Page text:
Jaspreet Singh is a popular financial personality with more than 1.7 million subscribers to his “Minority Money” YouTube channel. Singh tries to give his listeners an insight into his strategy for financial freedom, primarily through the use of real estate to generate cash flow.
However, what might surprise some of his less-frequent viewers is that Singh himself dabbles a bit in speculative investments, although he doesn’t recommend that all people mirror his portfolio. In a Q&A Singh held with GOBankingRates, he answered the question, “How should someone split their retirement investments among options like 401(k) plans, real estate and more?” Here are some of the insights offered by Singh, along with an analysis of whether or not these choices may be appropriate for certain investors.
Singh’s Approach to Investing
Cash flow is the cornerstone of Singh’s approach to investing. He believes that investors achieve true financial freedom when their investments are generating enough cash flow to cover all of their expenses, with some left over for discretionary spending.
His main method to achieve cash flow is to buy rental real estate. Singh began investing in real estate in 2011, when prices were at rock bottom and he was able to acquire rental properties at low valuations.
Singh’s Approximate Asset Allocation
Although Singh was 100% focused on real estate when he first began investing, he has diversified his portfolio over time. As he told GOBankingRates, “Since beginning my investment journey, I’ve diversified a bit. These numbers are estimates, but it’ll give you an idea of what I do. About 55% of my investment portfolio is real estate, 25% is stocks. 18% are speculative investments (things like startups and crypto), and 2% is physical gold. So your investing style might change depending on where you are in the economic cycle.”
Whether or not your personal portfolio shares the characteristics of Singh’s, the lesson behind his allocation has value in that it has evolved over time. As your own personal financial situation changes, the profile of your portfolio should change as well. For example, you can usually take on more risk in your account when you’re young than when you’re retired, and your need for income from your portfolio will likely change over time as well. For this reason, it’s best to use Singh’s asset allocation as something to learn from more than something to imitate.
Risk and Reward in Singh’s Portfolio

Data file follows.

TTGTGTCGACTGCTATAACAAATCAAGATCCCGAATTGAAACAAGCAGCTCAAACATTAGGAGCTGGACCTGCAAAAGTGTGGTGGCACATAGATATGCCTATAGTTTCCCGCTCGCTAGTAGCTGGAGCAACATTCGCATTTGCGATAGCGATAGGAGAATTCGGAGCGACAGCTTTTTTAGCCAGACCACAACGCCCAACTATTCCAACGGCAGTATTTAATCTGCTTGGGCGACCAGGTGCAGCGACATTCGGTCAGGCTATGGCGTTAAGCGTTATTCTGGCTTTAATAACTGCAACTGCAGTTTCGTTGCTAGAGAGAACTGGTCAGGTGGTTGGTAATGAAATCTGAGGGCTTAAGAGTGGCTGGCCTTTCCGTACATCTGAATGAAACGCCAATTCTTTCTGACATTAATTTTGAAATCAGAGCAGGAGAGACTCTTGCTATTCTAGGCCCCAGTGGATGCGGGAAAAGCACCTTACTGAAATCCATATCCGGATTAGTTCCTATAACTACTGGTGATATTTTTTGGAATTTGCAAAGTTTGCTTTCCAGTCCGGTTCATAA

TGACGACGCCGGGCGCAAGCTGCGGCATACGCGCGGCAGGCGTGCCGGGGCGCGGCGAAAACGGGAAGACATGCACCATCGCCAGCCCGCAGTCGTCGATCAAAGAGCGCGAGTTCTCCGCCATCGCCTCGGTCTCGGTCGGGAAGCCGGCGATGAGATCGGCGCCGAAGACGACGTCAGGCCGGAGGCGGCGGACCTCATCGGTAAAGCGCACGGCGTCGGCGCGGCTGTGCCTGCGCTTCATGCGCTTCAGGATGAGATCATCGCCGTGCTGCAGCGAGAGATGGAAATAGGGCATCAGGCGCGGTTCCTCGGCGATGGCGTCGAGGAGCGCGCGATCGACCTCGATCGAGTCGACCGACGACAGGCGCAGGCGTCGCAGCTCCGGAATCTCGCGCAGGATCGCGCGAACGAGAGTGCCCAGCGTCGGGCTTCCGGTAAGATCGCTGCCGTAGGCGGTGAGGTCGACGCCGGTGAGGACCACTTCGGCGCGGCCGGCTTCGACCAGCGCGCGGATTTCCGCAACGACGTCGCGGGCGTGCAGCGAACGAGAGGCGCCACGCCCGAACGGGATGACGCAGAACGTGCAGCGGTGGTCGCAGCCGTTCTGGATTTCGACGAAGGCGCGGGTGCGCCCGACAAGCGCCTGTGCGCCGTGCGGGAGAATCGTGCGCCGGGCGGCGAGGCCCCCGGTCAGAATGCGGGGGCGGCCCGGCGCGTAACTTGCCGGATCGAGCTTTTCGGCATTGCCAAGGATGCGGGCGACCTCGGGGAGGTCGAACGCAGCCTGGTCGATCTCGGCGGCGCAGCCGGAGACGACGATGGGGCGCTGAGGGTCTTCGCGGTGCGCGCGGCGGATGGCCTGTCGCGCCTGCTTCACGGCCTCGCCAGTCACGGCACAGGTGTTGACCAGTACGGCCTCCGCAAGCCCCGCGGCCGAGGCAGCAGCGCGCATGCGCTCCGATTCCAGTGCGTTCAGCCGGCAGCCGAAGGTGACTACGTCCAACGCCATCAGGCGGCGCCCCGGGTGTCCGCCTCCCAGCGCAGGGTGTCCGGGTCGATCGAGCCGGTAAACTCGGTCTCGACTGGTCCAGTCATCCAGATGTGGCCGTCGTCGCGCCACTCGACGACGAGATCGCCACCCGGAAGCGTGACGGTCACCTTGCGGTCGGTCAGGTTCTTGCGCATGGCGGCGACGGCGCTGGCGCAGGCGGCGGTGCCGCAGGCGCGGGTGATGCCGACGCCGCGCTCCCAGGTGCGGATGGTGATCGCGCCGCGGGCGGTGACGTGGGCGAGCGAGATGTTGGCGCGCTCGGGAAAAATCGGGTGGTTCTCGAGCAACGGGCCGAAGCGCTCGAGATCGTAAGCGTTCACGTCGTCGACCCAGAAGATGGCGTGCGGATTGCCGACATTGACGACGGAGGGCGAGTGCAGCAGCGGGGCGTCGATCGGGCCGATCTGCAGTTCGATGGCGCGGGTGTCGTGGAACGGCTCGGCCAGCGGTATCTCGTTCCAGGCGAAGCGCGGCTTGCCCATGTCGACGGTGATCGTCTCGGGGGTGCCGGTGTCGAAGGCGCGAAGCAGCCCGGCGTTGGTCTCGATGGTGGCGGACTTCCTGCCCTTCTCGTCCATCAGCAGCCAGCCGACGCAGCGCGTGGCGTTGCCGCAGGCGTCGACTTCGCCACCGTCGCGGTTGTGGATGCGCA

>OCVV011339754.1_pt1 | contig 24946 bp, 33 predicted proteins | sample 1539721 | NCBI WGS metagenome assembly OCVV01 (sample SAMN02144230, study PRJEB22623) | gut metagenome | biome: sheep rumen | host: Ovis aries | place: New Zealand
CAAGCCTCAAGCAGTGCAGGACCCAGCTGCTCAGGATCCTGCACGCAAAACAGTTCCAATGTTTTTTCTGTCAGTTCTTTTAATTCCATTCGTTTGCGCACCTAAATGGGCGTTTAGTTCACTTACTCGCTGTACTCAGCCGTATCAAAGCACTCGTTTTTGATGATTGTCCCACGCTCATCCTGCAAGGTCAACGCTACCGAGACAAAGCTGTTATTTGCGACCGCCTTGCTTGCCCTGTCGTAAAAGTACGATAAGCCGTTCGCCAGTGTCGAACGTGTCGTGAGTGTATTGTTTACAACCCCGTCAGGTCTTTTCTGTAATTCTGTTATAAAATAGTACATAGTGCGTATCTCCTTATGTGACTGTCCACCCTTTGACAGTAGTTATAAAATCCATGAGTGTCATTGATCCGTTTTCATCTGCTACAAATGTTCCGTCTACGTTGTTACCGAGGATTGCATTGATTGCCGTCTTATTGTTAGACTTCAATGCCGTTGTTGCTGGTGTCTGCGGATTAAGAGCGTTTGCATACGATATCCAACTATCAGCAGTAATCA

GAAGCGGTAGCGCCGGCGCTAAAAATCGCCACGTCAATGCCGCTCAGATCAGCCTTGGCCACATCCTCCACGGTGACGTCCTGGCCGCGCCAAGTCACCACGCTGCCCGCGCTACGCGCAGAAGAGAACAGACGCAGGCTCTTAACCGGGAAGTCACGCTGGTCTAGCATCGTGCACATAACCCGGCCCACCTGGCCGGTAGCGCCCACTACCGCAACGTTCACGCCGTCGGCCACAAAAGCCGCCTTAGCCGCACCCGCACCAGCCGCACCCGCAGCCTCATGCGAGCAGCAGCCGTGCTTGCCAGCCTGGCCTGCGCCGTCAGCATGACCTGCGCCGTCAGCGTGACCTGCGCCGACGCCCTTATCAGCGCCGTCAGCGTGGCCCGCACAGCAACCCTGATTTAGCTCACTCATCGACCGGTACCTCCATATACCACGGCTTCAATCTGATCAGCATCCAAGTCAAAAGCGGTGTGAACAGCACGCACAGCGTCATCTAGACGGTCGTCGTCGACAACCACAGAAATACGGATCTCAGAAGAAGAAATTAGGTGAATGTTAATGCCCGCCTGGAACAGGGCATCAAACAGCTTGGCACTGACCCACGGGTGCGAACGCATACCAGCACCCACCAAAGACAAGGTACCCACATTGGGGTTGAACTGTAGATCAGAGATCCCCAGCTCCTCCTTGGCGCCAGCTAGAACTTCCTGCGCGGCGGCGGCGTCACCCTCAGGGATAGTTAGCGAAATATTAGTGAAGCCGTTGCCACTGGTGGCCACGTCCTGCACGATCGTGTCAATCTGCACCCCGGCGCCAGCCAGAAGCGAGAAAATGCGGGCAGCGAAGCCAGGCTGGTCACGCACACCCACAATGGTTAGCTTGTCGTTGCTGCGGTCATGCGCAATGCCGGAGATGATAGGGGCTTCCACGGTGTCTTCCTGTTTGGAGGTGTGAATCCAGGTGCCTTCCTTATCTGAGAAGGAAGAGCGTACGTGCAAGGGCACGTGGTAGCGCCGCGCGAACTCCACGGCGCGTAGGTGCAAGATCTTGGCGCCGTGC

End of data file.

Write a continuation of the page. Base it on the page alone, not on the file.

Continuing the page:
In an imaginary — albeit far from possible — scenario in which Singh’s real estate and stocks go up by 10% and his speculative investments trade to zero, his account as a whole would lose 12% of its value. The inherent risk in having such a large percentage of assets in the speculative category means that even if 80% of your portfolio is solid, consistent and reliable, you may actually lose money over the long run.
However, for those who can tolerate the risk, Singh’s portfolio offers potential upside as well. The income generated by the rental real estate and dividend-paying stocks is generally consistent and tends to go up over time, allowing you to reinvest more and more of your cash flow in additional investments. The speculative portion of the portfolio, although large, offers potentially significant capital appreciation — with the caveat that those investments must be chosen with extreme care.
Is Singh’s Allocation Appropriate for You?
Singh comes right out and tells anyone who may be reading his comments, “I don’t recommend what I do to anyone else because your goals, experience, and risk tolerance are different from mine.” This is sage advice.
Although some of the basic principles behind Singh’s method of investing are solid, not all investors share his financial objectives and/or risk profile. If you’re looking for income, for example, having a good portion of your portfolio in rental real estate and dividend-paying stocks may be appropriate. But having nearly 20% of your account in speculative assets like startups and crypto is likely too risky for most investors.
Singh also states that he doesn’t use instruments like IRAs or 401(k) plans, preferring to invest in income-generating assets. With few exceptions, money can’t be withdrawn from a retirement account before age 59½ without incurring penalties and taxes. So for an investor like Singh, who prefers to put his investment cash flow to work right away, they may not be the best option. But for the vast majority of investors, the tax benefits provided by retirement accounts, not to mention the employer match that most 401(k) plans offer, are huge advantages when trying to build long-term wealth.
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